This project aims to improve the productivity and profitability of smallholder beekeeping production and create opportunities for the participation of women and families in Papua New Guinea and Fiji.
Despite recent setbacks from COVID-19 and mite infestations in Australia, Papua New Guinea (PNG) and the Solomon Islands, enterprises based on beekeeping offers significant opportunities for smallholder farmers and economic development, without exacerbating environmental degradation. In these countries, there is strong domestic demand for honey with the potential for the export of honey and beeswax.
A small research activity has identified barriers for local smallholder beekeepers, particularly around pest and disease control, lack of queen rearing or genetic improvement programs, poor understanding and application of bee nutrition principles, and, access to appropriate materials and techniques.
Smallholder beekeeping initiatives are also hampered by limited access to markets, limited shelf-life of bee products and a lack of organised marketing efforts.
Expected project outcomes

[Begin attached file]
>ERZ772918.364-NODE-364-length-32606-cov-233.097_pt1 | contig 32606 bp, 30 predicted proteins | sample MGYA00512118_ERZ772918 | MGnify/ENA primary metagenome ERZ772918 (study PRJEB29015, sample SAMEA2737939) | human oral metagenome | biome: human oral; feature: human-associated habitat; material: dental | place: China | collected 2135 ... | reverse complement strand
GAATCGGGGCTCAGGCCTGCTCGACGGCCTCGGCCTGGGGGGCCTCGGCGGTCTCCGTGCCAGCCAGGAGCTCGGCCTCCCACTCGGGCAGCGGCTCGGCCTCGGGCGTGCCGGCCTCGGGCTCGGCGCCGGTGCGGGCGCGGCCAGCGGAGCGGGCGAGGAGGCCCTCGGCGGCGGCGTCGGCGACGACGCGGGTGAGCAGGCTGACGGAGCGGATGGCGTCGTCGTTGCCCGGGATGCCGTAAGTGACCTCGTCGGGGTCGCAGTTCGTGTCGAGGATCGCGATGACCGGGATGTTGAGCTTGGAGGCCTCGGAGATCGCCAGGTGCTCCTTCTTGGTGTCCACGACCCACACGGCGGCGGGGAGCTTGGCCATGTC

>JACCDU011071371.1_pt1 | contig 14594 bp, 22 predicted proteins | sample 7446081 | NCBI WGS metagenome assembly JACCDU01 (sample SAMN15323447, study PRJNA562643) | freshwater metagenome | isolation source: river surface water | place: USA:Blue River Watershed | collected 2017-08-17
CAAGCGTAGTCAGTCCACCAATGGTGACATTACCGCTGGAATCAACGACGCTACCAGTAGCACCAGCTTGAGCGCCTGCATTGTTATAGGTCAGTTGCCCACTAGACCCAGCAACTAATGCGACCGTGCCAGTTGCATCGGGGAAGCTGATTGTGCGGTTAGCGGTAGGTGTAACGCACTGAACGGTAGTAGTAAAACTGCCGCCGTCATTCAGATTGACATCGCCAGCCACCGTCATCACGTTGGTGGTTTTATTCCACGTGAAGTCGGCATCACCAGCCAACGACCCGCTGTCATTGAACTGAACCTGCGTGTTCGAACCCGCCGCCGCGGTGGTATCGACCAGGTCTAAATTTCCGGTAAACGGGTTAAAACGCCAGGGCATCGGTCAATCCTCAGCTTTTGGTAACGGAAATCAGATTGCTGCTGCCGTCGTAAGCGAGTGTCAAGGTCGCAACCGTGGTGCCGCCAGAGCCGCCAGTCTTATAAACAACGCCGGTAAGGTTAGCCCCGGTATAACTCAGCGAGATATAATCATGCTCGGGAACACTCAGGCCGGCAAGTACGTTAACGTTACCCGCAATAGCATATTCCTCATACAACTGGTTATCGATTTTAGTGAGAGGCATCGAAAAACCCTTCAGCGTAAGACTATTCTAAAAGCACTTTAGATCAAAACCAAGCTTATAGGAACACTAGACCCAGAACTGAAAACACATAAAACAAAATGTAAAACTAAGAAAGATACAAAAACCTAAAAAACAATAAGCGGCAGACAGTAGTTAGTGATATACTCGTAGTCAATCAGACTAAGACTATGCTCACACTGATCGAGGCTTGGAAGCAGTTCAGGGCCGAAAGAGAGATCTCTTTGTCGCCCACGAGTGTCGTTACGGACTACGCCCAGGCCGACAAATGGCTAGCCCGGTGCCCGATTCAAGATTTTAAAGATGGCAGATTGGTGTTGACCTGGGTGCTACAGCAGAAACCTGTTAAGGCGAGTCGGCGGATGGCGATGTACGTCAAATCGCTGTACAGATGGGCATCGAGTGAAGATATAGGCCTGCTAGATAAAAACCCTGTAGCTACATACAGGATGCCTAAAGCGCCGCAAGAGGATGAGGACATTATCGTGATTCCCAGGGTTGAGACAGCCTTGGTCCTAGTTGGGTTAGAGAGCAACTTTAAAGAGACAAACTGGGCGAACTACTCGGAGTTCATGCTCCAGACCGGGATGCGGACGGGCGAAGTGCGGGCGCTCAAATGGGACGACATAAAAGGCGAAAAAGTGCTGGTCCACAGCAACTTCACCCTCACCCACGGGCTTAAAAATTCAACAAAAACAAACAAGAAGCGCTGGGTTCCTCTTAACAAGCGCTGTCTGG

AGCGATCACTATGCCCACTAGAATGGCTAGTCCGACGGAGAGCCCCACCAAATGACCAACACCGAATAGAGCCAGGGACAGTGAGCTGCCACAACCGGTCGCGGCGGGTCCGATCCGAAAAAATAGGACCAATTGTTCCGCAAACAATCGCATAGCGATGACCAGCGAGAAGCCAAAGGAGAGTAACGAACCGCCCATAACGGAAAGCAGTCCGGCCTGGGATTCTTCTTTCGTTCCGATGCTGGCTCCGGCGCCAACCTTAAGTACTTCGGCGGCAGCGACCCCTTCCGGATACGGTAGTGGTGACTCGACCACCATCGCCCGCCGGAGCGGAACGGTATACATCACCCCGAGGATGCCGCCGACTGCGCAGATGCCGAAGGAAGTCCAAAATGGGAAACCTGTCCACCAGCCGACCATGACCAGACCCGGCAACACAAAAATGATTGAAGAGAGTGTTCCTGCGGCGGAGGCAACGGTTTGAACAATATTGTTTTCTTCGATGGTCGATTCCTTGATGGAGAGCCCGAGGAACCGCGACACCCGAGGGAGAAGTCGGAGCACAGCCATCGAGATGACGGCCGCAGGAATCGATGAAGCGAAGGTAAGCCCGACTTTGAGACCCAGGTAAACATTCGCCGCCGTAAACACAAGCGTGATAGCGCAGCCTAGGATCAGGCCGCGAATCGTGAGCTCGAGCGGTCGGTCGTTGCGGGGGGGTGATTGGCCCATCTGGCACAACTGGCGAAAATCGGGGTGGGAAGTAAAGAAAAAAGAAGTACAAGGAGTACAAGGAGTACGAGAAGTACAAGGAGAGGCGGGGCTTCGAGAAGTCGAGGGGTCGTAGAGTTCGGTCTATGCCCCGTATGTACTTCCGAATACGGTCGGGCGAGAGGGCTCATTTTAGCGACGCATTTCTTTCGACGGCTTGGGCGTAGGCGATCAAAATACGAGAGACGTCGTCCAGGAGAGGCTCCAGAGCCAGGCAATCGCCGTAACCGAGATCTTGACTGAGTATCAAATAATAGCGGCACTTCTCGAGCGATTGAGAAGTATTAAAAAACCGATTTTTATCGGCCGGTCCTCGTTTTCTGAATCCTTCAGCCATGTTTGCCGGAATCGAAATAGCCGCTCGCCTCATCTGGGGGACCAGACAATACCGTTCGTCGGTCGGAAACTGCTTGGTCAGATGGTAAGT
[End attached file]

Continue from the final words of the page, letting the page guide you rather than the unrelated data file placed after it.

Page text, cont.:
This four-year project will improve the productivity and profitability of smallholder beekeeper production by:
- Developing and testing appropriate technical, business and marketing practices for new and established bee-based businesses.
- Improving community-based control of diseases that constrain production and trade of bees, honey and other bee products.
- Build the capacity of extension and development agencies to support beekeeping as a platform for sustainable small enterprises.
- Develop best-practice guidelines and bee management training materials that can be rolled out to other Pacific countries facing similar bee-related challenges and conditions.
- Make policy recommendations for the establishment of a beekeeping industry body in Papua New Guinea by convening and supporting discussions among beekeeper groups and government agencies.
- Possible development of new techniques for the control of varroa and tropilaeleps mites will be of global significance, due to the heavy financial losses incurred by beekeepers in combating the biosecurity threat.
Summary of outcomes to date
- Published peer-reviewed research and recommendations for improving financial services for beekeeping.
- First new honey bee genetics in over 20 years imported into Fiji, anticipated yield increases of 20%, established on Makogai island to enable dedicated long-term isolated bee breeding program and livestock biosecurity.
- Value-added product training has been delivered to almost 100 people (77% women), 80% of people have continued to make products post-workshop and ~ 30% have made cash incomes from selling VAPs (average $413FJD pp).
- Training program, co-funded by BAF, delivered to 27 honey bee biosecurity staff on pest and disease identification, monitoring and management.
- Development of PNG National Community Development Workers Mentorship unit.